I had a dream last night in which I traveled back in time, to the ’70s I believe, to speak to high school girls about what it would be like, in the future, to be able to communicate from anywhere. You’d think I’d have had a cell phone in my hand. But that’s not what I had.
In my dream I was carrying a piece of paper. It was like a receipt and it had words and numbers written on it. Strangely enough I remember having to go to a payphone to use it… but what purpose the paper served is beyond me. It was a dream.
When I woke up, however, it left me wondering about the fragility of communication. The paper was nothing but symbolic. What if I lost it? (The piece of paper or the ability to communicate – you decide.) What if I suddenly couldn’t read it because it got damaged? How much did it cost to obtain it? It was a receipt, after all.
Then I started thinking, what if I had five minutes to tell everyone I loved everything I needed to tell them? Could I be succinct? I think that’s the one positive thing the language of texting has provided us with… a shorthand. And it’s such a personal thing as well. Only if I’m in a hurry will I spell ‘you,’ ‘u,’ and everyone close to me knows this, and so I am communicating two things at once.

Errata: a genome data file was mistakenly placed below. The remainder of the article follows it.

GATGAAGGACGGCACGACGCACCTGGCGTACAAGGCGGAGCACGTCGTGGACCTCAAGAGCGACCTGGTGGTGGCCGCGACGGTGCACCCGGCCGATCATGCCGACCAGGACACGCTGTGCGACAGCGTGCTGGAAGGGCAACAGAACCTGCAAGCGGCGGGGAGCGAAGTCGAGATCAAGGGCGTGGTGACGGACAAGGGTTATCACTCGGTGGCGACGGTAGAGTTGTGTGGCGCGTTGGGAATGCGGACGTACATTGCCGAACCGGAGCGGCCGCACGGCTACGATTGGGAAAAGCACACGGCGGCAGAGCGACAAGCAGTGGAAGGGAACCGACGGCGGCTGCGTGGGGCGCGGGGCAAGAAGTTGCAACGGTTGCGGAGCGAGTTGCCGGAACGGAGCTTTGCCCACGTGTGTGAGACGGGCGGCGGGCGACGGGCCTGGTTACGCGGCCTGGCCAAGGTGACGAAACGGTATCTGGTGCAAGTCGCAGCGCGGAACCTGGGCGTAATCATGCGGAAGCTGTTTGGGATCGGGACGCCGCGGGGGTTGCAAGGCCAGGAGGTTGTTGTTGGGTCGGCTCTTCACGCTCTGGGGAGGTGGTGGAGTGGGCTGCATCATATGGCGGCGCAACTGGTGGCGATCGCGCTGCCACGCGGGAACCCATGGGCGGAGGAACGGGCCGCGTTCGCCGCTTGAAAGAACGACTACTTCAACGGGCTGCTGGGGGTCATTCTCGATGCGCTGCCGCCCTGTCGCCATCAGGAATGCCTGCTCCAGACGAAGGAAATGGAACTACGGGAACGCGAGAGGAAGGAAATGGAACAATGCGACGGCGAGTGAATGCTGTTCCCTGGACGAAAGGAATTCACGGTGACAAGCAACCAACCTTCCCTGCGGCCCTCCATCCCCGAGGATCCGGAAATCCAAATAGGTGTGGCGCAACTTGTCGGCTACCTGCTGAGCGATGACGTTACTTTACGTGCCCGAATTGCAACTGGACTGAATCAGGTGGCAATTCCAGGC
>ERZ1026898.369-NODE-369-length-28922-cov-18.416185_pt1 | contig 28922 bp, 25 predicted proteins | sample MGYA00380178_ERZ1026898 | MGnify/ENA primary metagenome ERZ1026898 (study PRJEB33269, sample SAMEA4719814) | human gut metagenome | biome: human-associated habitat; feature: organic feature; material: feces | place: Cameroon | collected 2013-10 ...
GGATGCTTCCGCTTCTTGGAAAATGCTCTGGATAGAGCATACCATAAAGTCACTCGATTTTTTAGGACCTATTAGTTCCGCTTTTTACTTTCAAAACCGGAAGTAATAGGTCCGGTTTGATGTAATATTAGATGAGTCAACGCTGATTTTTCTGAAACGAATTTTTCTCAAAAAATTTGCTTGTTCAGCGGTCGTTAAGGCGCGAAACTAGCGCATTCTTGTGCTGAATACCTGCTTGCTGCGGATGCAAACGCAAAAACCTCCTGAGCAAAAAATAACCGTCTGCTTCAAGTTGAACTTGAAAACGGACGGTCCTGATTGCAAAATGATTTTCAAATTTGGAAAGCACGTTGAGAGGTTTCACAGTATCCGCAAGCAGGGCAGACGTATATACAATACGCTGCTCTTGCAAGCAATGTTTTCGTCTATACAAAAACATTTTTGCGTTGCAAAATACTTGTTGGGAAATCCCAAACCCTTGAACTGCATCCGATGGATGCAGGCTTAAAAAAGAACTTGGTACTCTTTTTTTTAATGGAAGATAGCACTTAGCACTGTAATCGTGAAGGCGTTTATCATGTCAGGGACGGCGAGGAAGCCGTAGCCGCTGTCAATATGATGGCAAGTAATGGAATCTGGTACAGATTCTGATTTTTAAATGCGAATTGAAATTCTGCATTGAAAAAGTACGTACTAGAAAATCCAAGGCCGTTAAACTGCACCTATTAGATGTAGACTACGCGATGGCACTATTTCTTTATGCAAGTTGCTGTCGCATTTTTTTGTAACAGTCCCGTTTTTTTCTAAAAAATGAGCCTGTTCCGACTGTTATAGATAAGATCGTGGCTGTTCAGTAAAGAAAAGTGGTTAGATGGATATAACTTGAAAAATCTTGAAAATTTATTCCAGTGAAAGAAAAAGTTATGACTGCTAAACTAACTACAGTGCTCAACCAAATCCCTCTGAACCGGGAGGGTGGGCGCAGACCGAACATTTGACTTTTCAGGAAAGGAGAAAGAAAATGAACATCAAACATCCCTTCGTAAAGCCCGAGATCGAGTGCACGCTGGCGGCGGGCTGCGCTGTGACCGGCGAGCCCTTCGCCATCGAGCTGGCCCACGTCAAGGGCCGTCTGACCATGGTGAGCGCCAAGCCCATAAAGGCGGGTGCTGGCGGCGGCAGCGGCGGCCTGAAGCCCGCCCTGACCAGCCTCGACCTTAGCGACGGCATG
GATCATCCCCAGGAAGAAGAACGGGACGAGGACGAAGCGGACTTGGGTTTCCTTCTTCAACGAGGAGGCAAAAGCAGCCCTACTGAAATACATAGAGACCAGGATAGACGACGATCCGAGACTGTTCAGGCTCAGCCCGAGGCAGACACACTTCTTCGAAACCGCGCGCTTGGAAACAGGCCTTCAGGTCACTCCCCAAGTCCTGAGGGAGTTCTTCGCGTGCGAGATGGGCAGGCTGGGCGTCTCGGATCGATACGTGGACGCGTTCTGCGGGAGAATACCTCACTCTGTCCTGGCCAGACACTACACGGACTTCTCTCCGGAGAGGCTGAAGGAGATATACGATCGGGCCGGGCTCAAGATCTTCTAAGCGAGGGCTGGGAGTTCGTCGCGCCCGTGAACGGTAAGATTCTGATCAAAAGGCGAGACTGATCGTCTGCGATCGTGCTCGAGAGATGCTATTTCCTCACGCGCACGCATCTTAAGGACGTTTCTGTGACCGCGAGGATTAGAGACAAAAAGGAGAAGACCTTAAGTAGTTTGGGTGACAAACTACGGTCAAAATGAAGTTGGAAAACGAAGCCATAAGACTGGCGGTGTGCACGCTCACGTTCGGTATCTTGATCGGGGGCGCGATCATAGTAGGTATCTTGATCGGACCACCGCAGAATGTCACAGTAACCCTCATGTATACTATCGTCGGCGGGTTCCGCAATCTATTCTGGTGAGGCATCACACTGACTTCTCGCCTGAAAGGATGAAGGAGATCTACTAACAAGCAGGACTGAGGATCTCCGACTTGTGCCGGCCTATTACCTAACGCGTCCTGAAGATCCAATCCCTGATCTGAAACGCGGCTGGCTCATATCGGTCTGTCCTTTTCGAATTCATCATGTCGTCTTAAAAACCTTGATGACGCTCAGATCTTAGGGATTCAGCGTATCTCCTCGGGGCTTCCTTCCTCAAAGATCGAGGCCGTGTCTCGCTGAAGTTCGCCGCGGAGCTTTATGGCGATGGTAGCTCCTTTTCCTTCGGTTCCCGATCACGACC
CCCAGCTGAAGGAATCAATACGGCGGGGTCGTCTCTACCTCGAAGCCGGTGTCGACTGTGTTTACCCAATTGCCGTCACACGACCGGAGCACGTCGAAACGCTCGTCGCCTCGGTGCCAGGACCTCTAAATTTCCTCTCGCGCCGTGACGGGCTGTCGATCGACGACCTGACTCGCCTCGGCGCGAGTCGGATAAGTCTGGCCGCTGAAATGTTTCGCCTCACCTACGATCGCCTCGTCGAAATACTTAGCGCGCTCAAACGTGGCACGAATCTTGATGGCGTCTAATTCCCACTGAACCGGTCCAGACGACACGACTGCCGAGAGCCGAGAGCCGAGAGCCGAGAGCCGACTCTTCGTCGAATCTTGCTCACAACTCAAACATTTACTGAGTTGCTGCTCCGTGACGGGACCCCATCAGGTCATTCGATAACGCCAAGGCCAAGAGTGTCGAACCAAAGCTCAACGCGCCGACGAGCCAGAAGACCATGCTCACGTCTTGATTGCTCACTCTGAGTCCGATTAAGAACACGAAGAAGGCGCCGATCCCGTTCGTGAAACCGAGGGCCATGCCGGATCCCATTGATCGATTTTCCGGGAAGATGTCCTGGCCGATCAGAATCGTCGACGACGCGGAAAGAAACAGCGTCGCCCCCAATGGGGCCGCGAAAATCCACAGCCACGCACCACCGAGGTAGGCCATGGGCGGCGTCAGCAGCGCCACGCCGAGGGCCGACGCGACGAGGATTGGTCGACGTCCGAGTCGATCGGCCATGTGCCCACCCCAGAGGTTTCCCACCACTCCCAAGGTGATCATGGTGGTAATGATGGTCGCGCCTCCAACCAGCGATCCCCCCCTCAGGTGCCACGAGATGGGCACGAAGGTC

But what if we could all speak the way the great authors write? To be able to communicate a feeling – ‘All the world’s a stage…’ What if stuff like that just rolled off our tongues as easily as we wrote it? What if we could put real body language and facial expressions into our emails? Speaking from the perspective of someone who actually CAN communicate in two languages simultaneously (spoken English and American Sign Language), it would be wonderful indeed.
And yet do I feel as though, if I had five minutes left in this world to say everything I wanted to, I’m afraid I’d be at a loss for words.